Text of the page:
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How to Thicken Applesauce

by Joshua McCarron

Whether it is part of a dessert, a healthy snack on its own or a condiment for pork or another meat, applesauce is a common ingredient in many kitchens. This is especially true in the fall when apple picking is in full swing and there are often too many apples to go around. One issue that many people have when making applesauce is a finished sauce that is too thin. If you find that your applesauce is thinner than you'd like, you can thicken it up a few different ways, either keeping to the recipe or adding a thickening agent.

Cook the applesauce according to your recipe. Add a thickening agent such as arrowroot starch at the end of the cooking process if the sauce seems too thin. Mix the arrowroot starch with equal parts cold water to create a slurry before adding it to the applesauce to prevent lumps. Whisk it into the hot applesauce for about 30 seconds to create the thickening effect. Add 1 tablespoon of arrowroot slurry for every 1 cup of applesauce.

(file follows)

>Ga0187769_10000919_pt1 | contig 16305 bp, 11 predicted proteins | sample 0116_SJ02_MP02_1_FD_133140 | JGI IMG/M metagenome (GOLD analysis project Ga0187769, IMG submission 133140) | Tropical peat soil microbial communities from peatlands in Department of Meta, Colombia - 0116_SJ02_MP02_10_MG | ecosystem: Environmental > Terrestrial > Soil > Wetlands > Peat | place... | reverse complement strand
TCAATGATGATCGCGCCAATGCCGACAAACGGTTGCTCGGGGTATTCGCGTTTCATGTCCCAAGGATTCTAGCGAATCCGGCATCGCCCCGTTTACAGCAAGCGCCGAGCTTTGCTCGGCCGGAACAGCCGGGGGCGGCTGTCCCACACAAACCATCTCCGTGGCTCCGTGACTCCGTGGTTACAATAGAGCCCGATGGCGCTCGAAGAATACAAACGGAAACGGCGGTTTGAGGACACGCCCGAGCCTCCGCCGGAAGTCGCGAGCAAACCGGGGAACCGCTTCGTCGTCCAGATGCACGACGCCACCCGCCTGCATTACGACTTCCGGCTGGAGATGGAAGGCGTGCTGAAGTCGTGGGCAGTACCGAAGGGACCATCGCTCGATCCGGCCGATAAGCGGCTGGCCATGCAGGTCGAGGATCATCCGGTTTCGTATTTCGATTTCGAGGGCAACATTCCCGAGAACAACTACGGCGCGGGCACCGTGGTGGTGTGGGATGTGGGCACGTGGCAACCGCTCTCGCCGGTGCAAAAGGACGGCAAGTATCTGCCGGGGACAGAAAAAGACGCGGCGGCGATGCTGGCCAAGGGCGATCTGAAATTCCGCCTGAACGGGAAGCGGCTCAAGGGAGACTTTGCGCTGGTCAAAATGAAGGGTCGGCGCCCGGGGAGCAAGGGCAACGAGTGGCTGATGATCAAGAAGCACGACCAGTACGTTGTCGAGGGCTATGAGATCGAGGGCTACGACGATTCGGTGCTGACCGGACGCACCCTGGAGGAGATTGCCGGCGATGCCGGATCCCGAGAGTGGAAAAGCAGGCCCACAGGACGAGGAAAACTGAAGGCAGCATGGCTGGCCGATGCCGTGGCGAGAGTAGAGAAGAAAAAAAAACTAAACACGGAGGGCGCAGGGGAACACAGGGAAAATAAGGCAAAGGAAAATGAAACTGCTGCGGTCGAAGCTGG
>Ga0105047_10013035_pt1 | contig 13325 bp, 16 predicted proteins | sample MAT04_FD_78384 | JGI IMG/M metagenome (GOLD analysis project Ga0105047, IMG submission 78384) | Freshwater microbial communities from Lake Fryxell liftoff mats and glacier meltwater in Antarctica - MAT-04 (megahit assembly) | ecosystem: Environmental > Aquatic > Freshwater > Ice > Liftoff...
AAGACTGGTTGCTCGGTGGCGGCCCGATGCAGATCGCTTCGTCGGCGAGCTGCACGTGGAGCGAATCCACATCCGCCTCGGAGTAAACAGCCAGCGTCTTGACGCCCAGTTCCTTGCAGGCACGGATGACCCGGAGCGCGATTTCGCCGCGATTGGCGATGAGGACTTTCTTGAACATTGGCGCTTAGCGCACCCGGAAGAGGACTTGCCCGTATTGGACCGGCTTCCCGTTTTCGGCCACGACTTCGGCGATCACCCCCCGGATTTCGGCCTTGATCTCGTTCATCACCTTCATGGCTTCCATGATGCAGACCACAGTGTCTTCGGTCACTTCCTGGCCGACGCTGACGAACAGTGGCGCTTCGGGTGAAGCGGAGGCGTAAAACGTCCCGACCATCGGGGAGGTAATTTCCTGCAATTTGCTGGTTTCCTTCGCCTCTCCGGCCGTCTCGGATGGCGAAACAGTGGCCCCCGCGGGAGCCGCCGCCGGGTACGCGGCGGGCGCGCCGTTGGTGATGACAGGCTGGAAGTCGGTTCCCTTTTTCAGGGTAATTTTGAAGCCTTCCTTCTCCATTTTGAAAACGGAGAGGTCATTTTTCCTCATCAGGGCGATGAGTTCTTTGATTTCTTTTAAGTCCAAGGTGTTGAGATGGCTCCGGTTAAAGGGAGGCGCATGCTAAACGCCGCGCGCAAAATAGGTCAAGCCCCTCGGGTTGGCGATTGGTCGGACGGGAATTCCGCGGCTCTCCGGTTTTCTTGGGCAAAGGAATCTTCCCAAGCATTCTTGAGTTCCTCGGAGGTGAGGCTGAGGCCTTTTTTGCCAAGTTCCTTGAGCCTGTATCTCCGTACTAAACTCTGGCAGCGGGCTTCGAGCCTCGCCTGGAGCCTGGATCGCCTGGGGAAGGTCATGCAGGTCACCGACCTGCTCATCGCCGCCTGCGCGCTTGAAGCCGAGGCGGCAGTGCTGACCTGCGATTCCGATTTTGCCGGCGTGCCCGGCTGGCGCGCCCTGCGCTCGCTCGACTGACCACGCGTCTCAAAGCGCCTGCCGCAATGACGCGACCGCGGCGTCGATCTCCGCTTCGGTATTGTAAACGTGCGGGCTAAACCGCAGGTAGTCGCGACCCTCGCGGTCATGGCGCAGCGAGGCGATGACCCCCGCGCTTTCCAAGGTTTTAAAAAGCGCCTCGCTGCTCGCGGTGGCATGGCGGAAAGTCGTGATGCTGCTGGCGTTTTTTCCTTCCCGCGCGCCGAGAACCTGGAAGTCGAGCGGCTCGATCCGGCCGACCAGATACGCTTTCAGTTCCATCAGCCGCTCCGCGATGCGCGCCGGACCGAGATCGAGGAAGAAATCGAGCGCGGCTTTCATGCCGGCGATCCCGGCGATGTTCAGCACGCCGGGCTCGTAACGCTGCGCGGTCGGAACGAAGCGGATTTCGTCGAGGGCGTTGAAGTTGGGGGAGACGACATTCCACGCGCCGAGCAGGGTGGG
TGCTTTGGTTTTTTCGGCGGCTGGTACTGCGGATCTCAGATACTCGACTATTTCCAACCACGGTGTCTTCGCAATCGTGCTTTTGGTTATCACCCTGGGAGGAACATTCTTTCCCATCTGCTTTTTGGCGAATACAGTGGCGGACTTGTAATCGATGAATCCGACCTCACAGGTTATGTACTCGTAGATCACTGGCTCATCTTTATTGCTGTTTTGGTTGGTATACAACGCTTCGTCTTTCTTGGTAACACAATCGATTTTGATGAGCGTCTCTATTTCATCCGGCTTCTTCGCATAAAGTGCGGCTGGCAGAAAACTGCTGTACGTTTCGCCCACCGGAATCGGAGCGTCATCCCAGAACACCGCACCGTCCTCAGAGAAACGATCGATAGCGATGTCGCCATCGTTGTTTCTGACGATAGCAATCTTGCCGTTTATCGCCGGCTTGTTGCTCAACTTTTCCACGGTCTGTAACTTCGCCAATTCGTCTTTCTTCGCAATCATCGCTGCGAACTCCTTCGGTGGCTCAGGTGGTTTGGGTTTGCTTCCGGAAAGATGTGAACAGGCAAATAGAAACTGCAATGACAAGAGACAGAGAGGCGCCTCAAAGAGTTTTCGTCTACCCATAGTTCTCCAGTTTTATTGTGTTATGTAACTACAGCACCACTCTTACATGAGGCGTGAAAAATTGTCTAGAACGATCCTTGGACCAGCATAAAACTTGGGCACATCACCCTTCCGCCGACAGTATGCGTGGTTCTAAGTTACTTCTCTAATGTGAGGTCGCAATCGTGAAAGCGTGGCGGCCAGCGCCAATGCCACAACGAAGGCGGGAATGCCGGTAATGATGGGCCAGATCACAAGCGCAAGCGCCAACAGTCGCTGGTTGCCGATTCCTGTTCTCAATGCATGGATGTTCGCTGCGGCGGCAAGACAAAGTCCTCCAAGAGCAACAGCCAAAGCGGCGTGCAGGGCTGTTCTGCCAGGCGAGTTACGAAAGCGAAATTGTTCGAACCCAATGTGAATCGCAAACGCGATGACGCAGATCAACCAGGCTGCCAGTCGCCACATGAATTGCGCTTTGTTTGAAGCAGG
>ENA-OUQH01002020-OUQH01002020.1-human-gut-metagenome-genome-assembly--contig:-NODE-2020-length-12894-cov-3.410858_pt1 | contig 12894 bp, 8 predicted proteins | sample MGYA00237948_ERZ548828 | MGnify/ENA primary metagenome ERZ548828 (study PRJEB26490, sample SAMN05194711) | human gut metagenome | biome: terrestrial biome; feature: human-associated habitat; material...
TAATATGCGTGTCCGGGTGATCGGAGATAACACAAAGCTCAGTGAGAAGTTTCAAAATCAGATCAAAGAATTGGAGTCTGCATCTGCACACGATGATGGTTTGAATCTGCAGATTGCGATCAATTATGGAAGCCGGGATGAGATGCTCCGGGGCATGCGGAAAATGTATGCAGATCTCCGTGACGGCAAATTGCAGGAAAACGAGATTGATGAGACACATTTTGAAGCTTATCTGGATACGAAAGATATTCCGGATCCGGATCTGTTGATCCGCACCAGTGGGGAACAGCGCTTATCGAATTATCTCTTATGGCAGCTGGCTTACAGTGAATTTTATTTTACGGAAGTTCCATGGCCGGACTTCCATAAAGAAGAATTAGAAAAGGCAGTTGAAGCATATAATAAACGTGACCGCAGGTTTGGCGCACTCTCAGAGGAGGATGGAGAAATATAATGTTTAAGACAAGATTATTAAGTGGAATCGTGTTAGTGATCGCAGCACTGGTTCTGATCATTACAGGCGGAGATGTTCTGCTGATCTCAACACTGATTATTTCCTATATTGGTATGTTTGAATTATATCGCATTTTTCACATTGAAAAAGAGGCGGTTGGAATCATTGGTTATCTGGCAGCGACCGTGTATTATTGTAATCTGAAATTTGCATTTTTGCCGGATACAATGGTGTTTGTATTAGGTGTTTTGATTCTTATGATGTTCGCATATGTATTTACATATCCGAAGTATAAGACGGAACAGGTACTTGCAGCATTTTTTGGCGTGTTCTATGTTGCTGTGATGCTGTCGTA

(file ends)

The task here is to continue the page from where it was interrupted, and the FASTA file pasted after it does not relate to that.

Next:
To add thickness without introducing new ingredients into the mix, start by cooking the applesauce according to your recipe. Remove the sauce from the heat once the cooking process is completed, and leave it to cool. The applesauce will thicken naturally during cooling.

If the sauce is still not to your desired thickness, mash the applesauce with a potato masher rather than with an electric blender or hand mixer when it comes time to smooth out the sauce. Using a potato masher will create a chunkier, thicker sauce if you find it too thin when using an electric blender.

Items you will need
  • Arrowroot or similar starch
  • Cup
  • Cold water
  • Small whisk
  • Potato masher

Tips

  • Arrowroot starch or flour is often found in Asian markets.
  • Arrowroot works well as a thickener for more acidic liquids, and it will not alter the taste.

About the Author

Joshua McCarron has been writing both online and offline since 1995. He has been employed as a copywriter since 2005 and in that position has written numerous blogs, online articles, websites, sales letters and news releases. McCarron graduated from York University in Toronto with a bachelor's degree in English.

Photo Credits

  • Eising/Photodisc/Getty Images